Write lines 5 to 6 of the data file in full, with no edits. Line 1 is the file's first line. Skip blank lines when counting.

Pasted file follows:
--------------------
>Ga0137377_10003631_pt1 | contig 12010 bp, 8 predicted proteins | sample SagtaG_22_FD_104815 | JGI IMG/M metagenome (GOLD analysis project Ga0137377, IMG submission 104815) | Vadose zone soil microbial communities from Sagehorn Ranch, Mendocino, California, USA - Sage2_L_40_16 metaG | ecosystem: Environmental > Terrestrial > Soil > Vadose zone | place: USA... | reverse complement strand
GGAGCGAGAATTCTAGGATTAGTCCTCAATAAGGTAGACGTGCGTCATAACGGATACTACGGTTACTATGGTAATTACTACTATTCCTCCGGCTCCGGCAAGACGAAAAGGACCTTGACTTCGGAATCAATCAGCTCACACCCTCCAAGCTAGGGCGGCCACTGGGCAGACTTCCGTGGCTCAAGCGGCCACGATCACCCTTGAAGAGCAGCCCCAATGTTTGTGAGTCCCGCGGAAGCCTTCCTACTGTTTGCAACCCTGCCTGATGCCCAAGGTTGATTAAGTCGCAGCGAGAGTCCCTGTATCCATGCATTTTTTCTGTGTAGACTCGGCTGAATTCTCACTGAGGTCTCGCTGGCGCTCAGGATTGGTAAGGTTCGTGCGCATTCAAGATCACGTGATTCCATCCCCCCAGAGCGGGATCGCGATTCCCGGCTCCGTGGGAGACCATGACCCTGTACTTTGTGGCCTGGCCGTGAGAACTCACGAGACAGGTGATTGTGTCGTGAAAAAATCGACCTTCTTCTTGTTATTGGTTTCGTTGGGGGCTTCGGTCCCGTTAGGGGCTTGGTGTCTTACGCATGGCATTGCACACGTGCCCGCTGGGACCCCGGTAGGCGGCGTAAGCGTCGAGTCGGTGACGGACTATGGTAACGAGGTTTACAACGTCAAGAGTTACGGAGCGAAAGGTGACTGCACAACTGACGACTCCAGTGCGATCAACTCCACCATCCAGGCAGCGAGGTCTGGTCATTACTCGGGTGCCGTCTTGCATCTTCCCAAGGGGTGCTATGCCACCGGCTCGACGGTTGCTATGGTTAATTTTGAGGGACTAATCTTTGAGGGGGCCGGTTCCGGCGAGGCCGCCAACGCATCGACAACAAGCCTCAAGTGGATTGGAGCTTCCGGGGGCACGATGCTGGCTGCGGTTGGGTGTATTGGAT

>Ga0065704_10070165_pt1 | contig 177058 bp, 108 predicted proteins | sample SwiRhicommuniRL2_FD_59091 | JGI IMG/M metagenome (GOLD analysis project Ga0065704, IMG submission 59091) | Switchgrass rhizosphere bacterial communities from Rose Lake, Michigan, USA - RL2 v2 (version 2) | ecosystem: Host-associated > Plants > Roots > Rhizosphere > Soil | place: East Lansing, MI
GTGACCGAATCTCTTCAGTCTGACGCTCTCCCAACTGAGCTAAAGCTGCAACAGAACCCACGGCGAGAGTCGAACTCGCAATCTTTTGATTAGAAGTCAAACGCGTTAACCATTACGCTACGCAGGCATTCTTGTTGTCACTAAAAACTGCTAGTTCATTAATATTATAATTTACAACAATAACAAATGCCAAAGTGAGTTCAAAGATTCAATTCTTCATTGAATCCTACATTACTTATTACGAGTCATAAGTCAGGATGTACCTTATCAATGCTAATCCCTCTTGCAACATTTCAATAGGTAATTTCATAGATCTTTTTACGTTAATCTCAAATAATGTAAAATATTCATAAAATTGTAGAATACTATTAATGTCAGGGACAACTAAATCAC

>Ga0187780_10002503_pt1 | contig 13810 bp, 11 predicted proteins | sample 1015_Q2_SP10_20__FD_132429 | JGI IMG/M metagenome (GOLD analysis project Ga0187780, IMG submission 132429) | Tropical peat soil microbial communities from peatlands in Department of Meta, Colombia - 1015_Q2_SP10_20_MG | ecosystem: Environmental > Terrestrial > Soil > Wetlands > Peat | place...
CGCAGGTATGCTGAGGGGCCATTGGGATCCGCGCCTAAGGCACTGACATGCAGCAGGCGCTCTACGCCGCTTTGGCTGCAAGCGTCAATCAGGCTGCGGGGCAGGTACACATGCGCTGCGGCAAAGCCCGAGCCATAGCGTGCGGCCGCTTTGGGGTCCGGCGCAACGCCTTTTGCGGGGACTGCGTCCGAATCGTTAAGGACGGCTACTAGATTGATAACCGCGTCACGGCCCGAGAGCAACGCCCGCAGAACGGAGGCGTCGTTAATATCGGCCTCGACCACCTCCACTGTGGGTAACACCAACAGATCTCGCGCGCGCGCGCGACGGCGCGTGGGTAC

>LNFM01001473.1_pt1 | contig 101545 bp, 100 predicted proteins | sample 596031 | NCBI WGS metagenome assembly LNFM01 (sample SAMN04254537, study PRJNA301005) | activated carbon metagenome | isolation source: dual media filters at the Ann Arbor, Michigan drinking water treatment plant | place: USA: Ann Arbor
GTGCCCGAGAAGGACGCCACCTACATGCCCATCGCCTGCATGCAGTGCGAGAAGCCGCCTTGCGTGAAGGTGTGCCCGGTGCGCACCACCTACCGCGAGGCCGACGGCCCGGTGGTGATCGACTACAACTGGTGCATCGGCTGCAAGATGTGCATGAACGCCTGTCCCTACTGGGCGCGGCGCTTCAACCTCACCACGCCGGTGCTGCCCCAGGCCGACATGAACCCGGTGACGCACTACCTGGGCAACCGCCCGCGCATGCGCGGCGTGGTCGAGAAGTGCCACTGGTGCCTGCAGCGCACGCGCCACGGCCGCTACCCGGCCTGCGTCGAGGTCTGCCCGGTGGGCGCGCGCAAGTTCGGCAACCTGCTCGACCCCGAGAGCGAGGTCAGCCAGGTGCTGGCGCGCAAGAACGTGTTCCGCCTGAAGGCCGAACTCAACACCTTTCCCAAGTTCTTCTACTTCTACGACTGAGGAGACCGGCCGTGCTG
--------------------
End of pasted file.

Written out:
>Ga0187780_10002503_pt1 | contig 13810 bp, 11 predicted proteins | sample 1015_Q2_SP10_20__FD_132429 | JGI IMG/M metagenome (GOLD analysis project Ga0187780, IMG submission 132429) | Tropical peat soil microbial communities from peatlands in Department of Meta, Colombia - 1015_Q2_SP10_20_MG | ecosystem: Environmental > Terrestrial > Soil > Wetlands > Peat | place...
CGCAGGTATGCTGAGGGGCCATTGGGATCCGCGCCTAAGGCACTGACATGCAGCAGGCGCTCTACGCCGCTTTGGCTGCAAGCGTCAATCAGGCTGCGGGGCAGGTACACATGCGCTGCGGCAAAGCCCGAGCCATAGCGTGCGGCCGCTTTGGGGTCCGGCGCAACGCCTTTTGCGGGGACTGCGTCCGAATCGTTAAGGACGGCTACTAGATTGATAACCGCGTCACGGCCCGAGAGCAACGCCCGCAGAACGGAGGCGTCGTTAATATCGGCCTCGACCACCTCCACTGTGGGTAACACCAACAGATCTCGCGCGCGCGCGCGACGGCGCGTGGGTAC